There have always been two Englands. This morning I woke up with both weighing heavily on my mind. One, a young team, who epitomise the modern nation we should be proud of – and another, where the spectre of violence and racism should haunt us.
This is an England team who on their own footballing merit should be applauded. Last night was the first major tournament final we’ve competed in since 1966.
But these young men are so much more than that. Perhaps most famously, Marcus Rashford has used his position to advocate on behalf of young people living in poverty, and has forced the government to U-turn and feed these kids.
Others have raised money for our NHS and Grenfell, stood in solidarity with key workers, and used their positions to stand up for the LGBTQ+ community. All have taken the decision to take the knee at the start of fixtures to highlight the racism that persists in our country.
It is their success in promoting these progressive causes, often born from bitter personal experiences, that has led to the demonisation of these men by some of the most senior politicians in this country. The Tory government have repeatedly been shamed by the footballing community for their failures in supporting those from the same background that so many of the squad had grown up in.
In a bid to throw red meat to their base, the Prime Minister and Home Secretary said only a matter of weeks ago that England supporters were justified in booing players taking the knee. In doing so, they have undoubtedly emboldened a racist minority who bring shame to our country. Other childish imbeciles on the Tory benches have boycotted the tournament over the issue.
Make no mistake about it: for all their nationalistic rhetoric, these people hate this country. They claim to be patriotic but despise the diverse working-class communities that make up our portion of this island. There is no greater embodiment of England than the national team. It is perhaps a powerful, prominent example of what our country is (save for the fact the squad is obviously all male).
Politics and culture have always gone hand in hand. My own political awakening came during the tumultuous battles of the eighties, and the Miner’s Strike of 1984-85. As miners, we found support from communities across the globe. From France to Sweden and Vietnam, thousands of trade unionists campaigned for us.
We also drew the support from icons of global culture: Bruce Springsteen famously donated $20,000 to the Northumberland and Durham Miners Support Group in the aftermath of the dispute. Footballing legends lent their support too: Brian Clough was a strident supporter of miners and mining communities, arguing that ‘all right-minded working-class fans should contribute towards the miners’ fund’. Jack Charlton—himself a former miner—provided material support, famously lending pickets his car to travel the country. Both men were also founding supporters of the Anti-Nazi League in 1977.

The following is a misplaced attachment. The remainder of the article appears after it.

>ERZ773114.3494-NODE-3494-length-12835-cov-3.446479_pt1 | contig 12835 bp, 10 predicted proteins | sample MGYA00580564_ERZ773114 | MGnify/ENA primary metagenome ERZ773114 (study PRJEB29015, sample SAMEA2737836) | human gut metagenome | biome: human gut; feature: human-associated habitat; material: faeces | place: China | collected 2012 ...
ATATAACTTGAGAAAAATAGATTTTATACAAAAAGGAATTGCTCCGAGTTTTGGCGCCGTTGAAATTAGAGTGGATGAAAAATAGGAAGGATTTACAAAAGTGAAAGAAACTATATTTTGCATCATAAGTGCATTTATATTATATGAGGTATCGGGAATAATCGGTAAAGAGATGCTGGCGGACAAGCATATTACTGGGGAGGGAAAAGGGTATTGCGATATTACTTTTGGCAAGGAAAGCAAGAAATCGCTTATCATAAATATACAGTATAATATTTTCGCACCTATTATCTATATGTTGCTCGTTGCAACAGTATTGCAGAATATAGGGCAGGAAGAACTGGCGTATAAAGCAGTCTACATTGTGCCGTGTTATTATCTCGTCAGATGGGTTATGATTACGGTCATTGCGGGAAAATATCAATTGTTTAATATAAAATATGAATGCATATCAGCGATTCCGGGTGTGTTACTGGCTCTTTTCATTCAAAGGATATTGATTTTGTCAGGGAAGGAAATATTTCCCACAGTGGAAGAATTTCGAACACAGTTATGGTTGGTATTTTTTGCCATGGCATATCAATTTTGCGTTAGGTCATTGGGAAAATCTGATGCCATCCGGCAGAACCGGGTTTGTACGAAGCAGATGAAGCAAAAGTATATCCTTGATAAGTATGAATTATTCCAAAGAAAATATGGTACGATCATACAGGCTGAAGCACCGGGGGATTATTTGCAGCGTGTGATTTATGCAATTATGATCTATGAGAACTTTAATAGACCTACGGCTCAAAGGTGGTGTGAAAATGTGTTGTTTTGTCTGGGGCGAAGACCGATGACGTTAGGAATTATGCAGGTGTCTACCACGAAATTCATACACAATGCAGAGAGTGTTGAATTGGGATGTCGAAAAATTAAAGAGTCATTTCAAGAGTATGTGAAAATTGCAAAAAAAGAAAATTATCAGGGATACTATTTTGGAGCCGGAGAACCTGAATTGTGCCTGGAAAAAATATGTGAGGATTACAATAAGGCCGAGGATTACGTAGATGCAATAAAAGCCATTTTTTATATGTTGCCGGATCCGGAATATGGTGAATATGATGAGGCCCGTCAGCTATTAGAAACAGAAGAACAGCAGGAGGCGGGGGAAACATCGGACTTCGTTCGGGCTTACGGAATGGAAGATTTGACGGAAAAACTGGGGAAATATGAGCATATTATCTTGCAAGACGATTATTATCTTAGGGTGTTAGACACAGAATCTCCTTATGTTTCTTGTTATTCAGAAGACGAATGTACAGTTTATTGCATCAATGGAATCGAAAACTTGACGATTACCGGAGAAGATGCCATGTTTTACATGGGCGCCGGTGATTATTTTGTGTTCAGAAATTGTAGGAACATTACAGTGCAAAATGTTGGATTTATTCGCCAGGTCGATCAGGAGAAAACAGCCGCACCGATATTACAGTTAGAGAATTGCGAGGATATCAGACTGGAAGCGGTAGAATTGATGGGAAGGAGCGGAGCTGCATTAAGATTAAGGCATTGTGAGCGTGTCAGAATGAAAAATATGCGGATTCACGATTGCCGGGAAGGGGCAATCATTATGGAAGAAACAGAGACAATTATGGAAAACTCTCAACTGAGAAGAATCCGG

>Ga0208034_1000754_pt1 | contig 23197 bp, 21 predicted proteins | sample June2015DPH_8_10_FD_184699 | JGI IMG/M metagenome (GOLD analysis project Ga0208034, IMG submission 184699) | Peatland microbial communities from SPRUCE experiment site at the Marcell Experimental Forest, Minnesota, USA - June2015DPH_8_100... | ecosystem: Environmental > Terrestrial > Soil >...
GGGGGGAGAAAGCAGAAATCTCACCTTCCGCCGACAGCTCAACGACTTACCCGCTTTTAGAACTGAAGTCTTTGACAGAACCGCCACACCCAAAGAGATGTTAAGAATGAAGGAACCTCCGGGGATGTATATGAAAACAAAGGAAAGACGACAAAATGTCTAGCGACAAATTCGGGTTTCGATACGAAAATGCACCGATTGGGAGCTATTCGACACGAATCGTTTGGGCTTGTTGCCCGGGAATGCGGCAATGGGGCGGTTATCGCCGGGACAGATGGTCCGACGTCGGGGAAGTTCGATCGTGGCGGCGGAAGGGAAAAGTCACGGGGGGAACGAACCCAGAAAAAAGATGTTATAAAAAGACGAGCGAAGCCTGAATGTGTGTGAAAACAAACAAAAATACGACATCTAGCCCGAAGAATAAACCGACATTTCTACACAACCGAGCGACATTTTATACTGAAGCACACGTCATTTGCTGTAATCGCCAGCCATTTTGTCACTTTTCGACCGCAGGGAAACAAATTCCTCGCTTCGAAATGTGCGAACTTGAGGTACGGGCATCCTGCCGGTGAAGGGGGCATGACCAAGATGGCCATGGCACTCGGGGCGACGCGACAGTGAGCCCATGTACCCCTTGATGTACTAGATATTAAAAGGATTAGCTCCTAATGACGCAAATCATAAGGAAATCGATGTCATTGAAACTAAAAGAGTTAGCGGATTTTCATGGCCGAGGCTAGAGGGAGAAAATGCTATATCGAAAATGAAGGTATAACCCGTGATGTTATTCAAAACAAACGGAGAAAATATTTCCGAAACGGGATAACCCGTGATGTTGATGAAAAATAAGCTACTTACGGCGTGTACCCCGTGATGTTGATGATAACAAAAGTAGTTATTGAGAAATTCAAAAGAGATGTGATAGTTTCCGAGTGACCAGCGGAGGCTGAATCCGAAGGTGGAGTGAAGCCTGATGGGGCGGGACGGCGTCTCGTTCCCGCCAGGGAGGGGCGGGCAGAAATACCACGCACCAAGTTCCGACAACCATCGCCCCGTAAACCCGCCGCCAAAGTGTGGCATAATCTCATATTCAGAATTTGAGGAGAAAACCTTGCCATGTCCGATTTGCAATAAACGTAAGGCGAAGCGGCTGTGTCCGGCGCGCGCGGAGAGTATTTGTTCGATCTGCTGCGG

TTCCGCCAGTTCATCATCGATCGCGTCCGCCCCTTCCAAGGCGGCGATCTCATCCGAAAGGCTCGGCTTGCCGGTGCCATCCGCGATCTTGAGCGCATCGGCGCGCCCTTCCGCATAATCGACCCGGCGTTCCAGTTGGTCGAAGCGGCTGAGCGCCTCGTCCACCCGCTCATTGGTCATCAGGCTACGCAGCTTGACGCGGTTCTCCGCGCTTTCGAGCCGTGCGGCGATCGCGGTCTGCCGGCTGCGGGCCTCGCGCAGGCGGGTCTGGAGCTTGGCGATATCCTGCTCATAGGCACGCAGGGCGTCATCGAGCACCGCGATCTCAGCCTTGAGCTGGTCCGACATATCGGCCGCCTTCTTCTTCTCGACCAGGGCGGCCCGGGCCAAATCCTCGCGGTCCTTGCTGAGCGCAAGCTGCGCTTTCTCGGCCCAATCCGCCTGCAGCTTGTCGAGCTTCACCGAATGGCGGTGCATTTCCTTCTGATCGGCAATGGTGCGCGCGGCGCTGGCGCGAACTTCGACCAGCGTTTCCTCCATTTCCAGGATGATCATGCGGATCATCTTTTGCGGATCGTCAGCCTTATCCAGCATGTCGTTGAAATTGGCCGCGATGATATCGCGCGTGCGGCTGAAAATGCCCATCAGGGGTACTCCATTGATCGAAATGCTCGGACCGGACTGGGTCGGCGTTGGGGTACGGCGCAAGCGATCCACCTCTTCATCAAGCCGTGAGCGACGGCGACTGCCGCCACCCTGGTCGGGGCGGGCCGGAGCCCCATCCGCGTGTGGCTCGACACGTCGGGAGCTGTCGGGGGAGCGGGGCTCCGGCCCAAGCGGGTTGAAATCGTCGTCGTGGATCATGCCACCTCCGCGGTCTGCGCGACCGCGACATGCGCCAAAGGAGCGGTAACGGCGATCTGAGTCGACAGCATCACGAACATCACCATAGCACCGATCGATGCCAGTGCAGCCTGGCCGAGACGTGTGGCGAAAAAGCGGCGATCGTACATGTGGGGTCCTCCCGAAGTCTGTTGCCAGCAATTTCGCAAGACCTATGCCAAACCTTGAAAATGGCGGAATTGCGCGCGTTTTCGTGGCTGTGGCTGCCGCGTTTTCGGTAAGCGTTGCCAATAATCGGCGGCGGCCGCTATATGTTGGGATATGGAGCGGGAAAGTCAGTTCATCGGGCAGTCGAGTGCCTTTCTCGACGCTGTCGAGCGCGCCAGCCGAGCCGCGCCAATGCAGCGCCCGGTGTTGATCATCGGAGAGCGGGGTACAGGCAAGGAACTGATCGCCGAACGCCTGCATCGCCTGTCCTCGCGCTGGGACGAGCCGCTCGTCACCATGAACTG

In the past year and a half, our country has suffered collective despair, with so many losing loved ones and so many more feeling the crushing effects of government policies. The past few weeks have brought collective joy to so many, and though we were just unable to get over the line, this time should be remembered for bringing us together.
This has been undermined in the worst possible way by those who should have no place in our national sport. The vast majority of people in this country are appalled by the racism and violence that followed last night’s match. The vast majority will stand shoulder to shoulder with our squad in whatever they do to take on this abhorrent abuse.
To all those who have seized upon our failure in the ultimate lottery to tell young working-class black men to stick to football, I say this: if this England squad, whose social conscience has led them to promote LGBT+ rights, back key workers, and force the government to provide kids with free school meals choose to take their activism a step further, they have my full support.
Let me be clear, if these young men decide to withhold their labour from their clubs until something is done about the abhorrent racism that followed last night’s defeat, they will also have my full and active support.
It is time we finally exorcise the violence and racism of that other England that destroys football for so many. It is time for direct action and for football fans who were appalled at the scenes of last night to stand up beside a set of players who, over the past eighteen months, have refused to be silent in the face of injustice.